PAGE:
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If you would
like to contact Silvia, please use the form below.
Please Note: I am
not an organization or a nurse, I am just a mother of a child with EB.
Please refrain from sending me emails with your 'cure' for EB and
I appreciate manners and kindness. THANK YOU.
Bullosa.... EB. It sounds rather frightening, doesn't it? Perhaps
more disturbing is just how little is known about it. The public
and the vast majority of
the medical profession are equally ignorant of its causes, its nature,
and its treatment.
It is my intent,
in putting up this quite elaborate Website, to bring EB out of the
darkness into the light, where there can be awareness, evaluation,
research, and acceptance, but more than anything... SUPPORT.
Please Click Here to read the
entire story on how this website came about.
My name is Silvia
and I am the proud mommy of Nicholas
Alexander, who suffers from the Recessive Dystrophic
form of EB. I am the Webmaster & Founder of this website,
aimed at helping parents and spread awareness, and I am also the owner,
founder and moderator of the official mailing list & Message
Pictured below is my son Nicky holding his little brother Connor on
Christmas Day 2003. He loves his little brother, about 3.5 months
old on this picture.
Nicky is a very quiet child, he is not very active because he knows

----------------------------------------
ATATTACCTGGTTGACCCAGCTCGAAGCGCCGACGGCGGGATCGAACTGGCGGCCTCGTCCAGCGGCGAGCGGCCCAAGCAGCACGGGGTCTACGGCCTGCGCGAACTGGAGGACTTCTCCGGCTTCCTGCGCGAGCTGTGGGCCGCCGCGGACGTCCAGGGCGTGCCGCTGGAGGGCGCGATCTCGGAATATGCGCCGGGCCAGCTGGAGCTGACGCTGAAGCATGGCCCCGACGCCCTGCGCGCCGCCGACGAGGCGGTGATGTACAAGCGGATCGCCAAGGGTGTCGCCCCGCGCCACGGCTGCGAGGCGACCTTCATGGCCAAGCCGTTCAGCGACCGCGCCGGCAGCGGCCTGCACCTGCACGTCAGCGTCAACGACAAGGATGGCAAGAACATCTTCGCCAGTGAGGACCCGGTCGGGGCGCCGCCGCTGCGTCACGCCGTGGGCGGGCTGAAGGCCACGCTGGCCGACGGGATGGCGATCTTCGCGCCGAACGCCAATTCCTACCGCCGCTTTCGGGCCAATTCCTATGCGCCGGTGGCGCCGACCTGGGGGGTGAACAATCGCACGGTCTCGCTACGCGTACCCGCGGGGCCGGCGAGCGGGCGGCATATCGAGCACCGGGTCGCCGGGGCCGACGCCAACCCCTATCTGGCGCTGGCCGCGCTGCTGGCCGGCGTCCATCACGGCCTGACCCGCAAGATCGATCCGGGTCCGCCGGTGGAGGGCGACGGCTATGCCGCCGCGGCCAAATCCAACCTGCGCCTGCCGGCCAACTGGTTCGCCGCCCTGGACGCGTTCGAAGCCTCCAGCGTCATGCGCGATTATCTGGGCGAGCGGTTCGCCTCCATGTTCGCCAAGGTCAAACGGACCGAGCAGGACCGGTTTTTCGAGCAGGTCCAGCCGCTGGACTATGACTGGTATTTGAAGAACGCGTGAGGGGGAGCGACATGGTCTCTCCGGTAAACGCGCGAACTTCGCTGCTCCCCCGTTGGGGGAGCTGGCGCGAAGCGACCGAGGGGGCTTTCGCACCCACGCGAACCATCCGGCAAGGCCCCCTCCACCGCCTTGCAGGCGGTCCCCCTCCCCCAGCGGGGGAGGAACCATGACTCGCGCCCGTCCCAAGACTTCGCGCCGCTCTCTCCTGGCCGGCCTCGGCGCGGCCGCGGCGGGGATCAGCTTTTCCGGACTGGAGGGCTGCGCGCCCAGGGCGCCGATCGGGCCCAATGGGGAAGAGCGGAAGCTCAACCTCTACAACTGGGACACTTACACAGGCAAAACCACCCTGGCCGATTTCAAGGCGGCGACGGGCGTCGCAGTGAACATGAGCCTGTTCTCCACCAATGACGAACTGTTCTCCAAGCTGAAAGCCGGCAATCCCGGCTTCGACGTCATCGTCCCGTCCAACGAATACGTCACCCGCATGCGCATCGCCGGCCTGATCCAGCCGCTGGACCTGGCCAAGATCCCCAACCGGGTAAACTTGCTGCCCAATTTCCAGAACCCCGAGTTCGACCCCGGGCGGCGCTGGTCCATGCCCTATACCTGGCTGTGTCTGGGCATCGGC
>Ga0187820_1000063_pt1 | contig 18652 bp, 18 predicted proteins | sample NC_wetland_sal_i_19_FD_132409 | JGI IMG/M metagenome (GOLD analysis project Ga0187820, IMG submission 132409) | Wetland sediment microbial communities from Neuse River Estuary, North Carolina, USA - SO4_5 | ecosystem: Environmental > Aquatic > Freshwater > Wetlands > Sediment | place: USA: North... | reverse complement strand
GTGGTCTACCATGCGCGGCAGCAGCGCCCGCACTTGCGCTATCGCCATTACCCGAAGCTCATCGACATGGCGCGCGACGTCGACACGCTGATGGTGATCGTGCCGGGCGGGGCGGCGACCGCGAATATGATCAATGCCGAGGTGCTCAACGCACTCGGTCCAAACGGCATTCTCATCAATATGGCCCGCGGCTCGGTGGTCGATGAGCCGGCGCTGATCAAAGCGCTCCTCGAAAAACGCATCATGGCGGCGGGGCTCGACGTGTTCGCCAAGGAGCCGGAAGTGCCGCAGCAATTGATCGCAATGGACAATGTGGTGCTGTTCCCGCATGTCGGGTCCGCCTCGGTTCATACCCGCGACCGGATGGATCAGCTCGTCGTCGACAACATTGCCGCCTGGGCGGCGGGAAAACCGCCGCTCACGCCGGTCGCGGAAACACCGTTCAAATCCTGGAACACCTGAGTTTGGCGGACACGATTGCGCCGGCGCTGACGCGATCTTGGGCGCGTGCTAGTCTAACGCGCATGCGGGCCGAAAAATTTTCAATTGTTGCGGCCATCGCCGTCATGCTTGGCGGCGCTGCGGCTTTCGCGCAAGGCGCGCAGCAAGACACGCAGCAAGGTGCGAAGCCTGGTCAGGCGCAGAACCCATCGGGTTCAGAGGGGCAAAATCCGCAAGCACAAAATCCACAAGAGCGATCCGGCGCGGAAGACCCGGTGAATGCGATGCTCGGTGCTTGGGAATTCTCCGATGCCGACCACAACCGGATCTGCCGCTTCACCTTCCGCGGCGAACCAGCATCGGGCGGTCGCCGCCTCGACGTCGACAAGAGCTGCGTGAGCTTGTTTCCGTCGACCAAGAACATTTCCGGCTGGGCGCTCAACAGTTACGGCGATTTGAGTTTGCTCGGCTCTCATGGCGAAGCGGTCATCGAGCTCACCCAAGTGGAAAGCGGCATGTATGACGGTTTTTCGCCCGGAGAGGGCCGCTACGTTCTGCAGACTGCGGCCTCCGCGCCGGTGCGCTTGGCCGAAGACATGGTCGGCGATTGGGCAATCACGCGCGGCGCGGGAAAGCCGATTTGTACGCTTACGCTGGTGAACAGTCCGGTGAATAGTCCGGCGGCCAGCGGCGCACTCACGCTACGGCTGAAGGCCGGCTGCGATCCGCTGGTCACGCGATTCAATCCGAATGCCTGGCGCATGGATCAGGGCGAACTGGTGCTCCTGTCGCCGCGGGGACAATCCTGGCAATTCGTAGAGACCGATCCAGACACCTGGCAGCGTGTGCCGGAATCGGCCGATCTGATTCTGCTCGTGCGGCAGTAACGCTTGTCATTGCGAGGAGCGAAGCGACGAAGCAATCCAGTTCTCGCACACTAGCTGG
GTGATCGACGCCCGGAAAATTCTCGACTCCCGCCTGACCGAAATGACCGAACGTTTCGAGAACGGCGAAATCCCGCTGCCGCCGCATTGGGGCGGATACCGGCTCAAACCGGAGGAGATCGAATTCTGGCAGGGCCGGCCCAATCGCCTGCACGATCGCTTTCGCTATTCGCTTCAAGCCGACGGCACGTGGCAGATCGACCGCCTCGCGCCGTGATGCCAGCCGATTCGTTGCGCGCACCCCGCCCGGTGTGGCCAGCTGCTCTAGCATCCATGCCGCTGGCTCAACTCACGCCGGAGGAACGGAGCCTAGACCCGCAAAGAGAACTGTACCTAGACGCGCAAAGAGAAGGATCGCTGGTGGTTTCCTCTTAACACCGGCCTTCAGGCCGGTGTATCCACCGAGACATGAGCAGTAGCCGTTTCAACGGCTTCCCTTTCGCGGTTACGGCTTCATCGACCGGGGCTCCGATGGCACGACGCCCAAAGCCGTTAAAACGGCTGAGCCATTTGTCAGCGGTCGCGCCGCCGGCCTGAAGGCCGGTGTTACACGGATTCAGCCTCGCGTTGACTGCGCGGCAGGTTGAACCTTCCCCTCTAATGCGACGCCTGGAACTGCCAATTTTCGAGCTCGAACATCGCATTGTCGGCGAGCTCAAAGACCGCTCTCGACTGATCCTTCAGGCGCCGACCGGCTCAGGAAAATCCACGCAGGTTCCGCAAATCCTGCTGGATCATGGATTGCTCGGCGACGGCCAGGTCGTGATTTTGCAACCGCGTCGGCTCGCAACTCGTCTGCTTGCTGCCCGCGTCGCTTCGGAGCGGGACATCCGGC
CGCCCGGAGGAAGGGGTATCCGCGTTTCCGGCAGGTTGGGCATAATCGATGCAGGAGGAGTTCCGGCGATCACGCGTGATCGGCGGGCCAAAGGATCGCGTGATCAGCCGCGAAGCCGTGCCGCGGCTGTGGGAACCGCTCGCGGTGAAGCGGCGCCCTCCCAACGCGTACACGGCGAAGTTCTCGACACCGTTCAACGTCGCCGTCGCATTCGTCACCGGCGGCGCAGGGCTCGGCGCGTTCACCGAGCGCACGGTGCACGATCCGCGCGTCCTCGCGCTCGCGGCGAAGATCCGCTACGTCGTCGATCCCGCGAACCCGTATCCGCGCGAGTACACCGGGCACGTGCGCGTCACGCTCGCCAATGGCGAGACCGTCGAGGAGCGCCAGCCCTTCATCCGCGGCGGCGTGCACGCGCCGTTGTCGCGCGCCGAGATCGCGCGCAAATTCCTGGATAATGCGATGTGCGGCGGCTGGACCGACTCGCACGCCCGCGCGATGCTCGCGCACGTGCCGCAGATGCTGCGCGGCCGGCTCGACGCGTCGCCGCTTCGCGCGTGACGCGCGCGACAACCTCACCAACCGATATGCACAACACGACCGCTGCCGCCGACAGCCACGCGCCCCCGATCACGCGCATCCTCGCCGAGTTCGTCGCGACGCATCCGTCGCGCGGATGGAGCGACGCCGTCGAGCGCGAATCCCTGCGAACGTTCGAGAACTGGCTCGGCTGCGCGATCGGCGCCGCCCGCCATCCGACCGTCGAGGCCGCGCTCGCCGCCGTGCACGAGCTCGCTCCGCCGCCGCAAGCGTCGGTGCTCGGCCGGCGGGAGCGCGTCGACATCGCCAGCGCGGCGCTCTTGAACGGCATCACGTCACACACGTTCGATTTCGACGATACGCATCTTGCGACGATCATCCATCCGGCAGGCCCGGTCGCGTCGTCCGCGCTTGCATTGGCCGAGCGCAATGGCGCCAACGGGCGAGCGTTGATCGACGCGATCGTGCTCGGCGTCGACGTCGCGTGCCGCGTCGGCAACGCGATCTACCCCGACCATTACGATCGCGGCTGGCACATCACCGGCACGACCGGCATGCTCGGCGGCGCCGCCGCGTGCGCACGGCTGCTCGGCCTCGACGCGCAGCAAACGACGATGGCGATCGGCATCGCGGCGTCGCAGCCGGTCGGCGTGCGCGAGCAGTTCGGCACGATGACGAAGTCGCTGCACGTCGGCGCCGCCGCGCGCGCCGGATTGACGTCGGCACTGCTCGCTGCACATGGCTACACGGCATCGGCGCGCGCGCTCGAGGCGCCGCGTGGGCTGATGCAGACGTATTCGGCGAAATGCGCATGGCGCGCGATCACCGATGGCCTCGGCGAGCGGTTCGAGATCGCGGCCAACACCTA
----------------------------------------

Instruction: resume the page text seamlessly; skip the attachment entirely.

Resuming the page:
that he can get hurt very easily. He is bandaged like a mummy on his
entire body, including his fingers to protect his existing wounds and protect his healthy skin from
getting injured in the first place. The wrapping is vital
to protect his fragile skin. Not only it covers and protects his
wounds, it covers and protects his healthy skin as well and prevents
more scarring. While many patients are not as
wrapped as Nicky is, both him and I feel this is a must for his well
being. When Nicky is
naked he will not move, he is too afraid of getting hurt,
and would not walk if I made him.
The bandages that cover his whole body protect him quite a bit from
more damage and scarring, he can even do little jumps and more,
that he could never do if he did not have that extra layer of protection.
Even so, he still cannot run or go down a slide or afford any kind
Nicky's worse spots are his hands, feet, ankles and knees. Internally-his
mouth and esophagus are in quite bad shape. He throws up often and
bleeds daily when his esophagus needs a dilatation. Every so often
he has to have his esophagus dilatated (enlarged) otherwise
he would not be able to even swallow his own saliva.
His mouth and tongue are webbed. The g-button is his lifesaver, as swallowing is hard for him.
I feed him Nutren 1.5 during the night and then he basically drinks
what he wants during the day. He can eat some things, like cheetos,
cookies and crackers, but he has to be very careful to chew the food
extremely well so he is able to swallow it.
About Me and My
I never heard of "Epidermolysis Bullosa" until 12 hours after my
son's birth, by then it was the next day, on November 26, 1996.